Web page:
Curious, isn’t it? Here I am in this country which has allegedly taken up “curry bashing” as a sport extending beyond the Cricket field and I bought my Sydney Morning Herald this morning, several of the lead stories in which are by one Arjun Ramachandran, from the Indian newsagent to see that Miranda Devine has returned to the theme. I even agree with some of what she says, insofar as the people actually doing the bashing tend to come from a pool of thugs fairly well known for a similar interest in targeting gays, not that Miranda mentions that. (Lord Malcolm was once on the receiving end.) Jim Belshaw’s term “underclass” is another that Miranda eschews. Instead her King Charles’ Head leads her down a slippery slope – no racial profiling intended – where I would rather not follow. She accuses Kevin Rudd of hypocrisy for advocating that vigilante action really is not a good idea, and rather commends the good folk of Cronulla 2005.
…In a strange twist of fate, Superintendent Robert Redfern, the Parramatta local area commander who was hard at work at the Harris Park protests at midnight on Tuesday, was also police commander at Cronulla during the 2005 race riots. We saw then the dangers of vigilantism.
Back then, Cronulla locals had been complaining for months that police were playing down assaults and menacing behaviour by what they described as "Middle Eastern" youths from south-western Sydney. There was a protest, which turned into an ugly riot with racist violence against anyone who looked Middle Eastern, followed by revenge attacks as young men from the south-west drove to Cronulla damaging property and assaulting people, with police nowhere to be seen.
In Harris Park, the script is familiar. Police play down crime problems, victims lose faith in the authorities to protect them, start to protest, take matters into their own hands, attack innocent passers-by. So far there have been no revenge attacks but it’s unlikely police can guarantee they won’t occur.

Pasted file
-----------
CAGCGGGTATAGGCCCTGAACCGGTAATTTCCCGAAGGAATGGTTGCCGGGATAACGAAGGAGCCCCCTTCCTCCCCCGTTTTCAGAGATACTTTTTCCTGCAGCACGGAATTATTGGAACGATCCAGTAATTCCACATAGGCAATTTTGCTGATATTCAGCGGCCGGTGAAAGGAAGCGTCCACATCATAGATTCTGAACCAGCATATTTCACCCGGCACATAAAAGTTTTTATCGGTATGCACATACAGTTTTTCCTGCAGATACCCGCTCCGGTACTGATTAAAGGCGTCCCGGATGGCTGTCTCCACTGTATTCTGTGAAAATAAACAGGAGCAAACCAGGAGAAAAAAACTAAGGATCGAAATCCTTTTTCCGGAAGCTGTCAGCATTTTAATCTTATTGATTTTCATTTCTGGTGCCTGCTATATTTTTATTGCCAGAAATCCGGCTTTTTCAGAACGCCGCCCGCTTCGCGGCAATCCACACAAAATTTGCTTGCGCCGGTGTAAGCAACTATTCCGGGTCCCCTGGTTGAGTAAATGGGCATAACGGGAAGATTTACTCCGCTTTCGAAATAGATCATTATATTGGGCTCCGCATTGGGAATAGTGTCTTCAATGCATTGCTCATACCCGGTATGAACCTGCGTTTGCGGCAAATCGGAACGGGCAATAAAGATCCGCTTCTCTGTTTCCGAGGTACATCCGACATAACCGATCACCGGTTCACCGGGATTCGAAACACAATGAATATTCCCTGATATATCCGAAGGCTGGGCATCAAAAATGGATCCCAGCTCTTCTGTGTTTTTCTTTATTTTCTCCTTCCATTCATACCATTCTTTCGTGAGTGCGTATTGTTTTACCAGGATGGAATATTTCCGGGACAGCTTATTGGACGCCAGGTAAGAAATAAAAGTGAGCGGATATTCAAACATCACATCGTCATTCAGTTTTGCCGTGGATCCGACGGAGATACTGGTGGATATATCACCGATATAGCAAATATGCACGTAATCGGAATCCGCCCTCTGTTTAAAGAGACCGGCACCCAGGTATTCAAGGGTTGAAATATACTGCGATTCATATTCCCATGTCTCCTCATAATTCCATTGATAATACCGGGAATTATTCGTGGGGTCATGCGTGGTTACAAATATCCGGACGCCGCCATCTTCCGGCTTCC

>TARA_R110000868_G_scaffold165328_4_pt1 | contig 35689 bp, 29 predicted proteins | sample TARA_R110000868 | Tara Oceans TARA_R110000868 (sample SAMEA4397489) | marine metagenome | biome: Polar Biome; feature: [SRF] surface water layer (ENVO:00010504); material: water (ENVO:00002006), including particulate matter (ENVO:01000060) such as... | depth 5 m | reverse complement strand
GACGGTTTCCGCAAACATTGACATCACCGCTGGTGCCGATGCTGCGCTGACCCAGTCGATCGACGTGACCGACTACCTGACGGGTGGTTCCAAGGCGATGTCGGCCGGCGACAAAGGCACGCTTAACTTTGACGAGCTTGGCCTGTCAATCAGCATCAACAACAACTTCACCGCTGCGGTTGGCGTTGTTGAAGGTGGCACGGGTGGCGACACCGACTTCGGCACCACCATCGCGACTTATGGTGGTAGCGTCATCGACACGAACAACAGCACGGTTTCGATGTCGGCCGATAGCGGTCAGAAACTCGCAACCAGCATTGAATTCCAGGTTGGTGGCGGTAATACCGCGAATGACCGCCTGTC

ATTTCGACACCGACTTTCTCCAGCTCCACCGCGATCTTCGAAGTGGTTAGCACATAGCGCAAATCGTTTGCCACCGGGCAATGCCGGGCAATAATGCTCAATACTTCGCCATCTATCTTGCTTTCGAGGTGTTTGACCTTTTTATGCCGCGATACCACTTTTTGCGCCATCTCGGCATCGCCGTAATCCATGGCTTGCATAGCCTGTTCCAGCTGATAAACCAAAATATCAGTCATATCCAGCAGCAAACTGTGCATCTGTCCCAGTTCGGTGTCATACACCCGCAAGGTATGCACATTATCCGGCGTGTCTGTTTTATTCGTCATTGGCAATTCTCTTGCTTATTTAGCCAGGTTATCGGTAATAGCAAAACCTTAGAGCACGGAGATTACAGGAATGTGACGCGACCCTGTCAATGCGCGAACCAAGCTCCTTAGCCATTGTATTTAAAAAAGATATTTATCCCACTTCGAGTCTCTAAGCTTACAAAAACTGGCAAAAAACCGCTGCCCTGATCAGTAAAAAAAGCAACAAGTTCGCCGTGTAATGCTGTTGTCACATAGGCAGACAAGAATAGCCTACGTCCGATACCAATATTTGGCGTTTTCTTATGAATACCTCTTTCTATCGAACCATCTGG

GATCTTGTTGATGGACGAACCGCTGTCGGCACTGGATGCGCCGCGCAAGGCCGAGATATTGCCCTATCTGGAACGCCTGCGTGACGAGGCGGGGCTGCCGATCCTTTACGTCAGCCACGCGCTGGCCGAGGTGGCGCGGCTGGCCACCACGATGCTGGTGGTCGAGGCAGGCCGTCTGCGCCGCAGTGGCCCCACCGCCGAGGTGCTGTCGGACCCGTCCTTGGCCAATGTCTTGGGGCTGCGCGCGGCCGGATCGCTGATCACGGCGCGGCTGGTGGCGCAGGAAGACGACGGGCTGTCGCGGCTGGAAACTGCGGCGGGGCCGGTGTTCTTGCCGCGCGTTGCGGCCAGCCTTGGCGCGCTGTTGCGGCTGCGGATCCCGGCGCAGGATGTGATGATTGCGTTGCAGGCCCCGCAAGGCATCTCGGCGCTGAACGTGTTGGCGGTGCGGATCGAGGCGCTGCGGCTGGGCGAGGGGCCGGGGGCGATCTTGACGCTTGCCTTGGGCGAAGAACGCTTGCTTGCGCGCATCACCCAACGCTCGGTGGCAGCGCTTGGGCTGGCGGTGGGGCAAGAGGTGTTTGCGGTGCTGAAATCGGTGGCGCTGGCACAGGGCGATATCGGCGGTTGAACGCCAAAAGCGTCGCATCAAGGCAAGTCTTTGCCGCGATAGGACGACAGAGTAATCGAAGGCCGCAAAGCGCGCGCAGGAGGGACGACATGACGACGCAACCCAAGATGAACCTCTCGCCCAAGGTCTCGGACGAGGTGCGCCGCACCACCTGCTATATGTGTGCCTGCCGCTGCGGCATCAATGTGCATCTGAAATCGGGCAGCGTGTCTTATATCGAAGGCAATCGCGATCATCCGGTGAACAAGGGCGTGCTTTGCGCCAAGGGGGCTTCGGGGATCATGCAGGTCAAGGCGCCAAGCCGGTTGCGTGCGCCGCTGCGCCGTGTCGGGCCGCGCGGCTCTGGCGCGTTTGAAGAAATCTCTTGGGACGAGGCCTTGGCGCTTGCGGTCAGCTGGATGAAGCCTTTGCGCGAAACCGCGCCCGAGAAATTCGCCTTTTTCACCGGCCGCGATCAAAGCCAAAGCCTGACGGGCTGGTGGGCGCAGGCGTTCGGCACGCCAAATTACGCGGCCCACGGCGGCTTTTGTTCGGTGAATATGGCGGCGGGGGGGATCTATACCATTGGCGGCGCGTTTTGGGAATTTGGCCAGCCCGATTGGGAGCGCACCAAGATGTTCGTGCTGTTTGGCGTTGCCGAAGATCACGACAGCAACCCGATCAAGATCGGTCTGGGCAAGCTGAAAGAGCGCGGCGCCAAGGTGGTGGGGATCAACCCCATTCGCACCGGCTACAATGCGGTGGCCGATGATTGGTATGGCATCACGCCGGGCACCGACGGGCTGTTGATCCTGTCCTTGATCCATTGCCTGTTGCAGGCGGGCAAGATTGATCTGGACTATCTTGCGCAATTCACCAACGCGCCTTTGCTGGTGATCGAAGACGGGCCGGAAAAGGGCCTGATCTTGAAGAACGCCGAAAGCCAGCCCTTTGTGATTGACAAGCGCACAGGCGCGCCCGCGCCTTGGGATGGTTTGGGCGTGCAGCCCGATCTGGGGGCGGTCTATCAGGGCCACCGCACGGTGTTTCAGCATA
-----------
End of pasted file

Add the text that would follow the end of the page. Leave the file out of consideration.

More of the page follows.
I sincerely hope Miranda isn’t hoping… And I should add, as a Shire boy myself originally, that the openly racist nut who attempted to be elected to Sutherland Council last year failed miserably.
You see, I brought the first Indian into The Shire myself, or perhaps I did. It was back in 1957 when I brought one of my best school friends, Ashok, home to Kirrawee. That of course was when institutional racism was alive and well in Australia. There was the White Australia policy, generally supported by the Left partly on the grounds that it protected Australian working conditions and kept the “Yellow Peril” at bay, and there was our Aboriginal policy, though that was beginning to be questioned. There the Left had a better track record. Mind you, hindsight is all very well, isn’t it?
My father was a bit worried about the prospect of meeting Ashok. He wanted to know how black he was, and warned me about the strange things some folks did when the moon was full. On meeting him, though, it was almost love at first sight, and over thirty years later, when my father was unfortunately quite gaga, he would ask me how Ashok was, though it was thirty years since Ashok had gone on to higher fields at St Paul’s School in London. His father, you see, was Assistant Indian Trade Commissioner, which explains why Ashok and Anand were in Australia at that time. My mother thought Ashok’s mum’s saris were really beautiful, and Ashok’s manners were at times a contrast to my own.
The local Kirrawee boys were just disappointed that Ashok didn’t have feathers and a bow and arrow…
Forty years on and The Mine had more subcontinentals – who tended to call themselves “curries”—than you could poke a stick at. Not that we did. We did rely on them to keep up the school’s cricketing reputation though.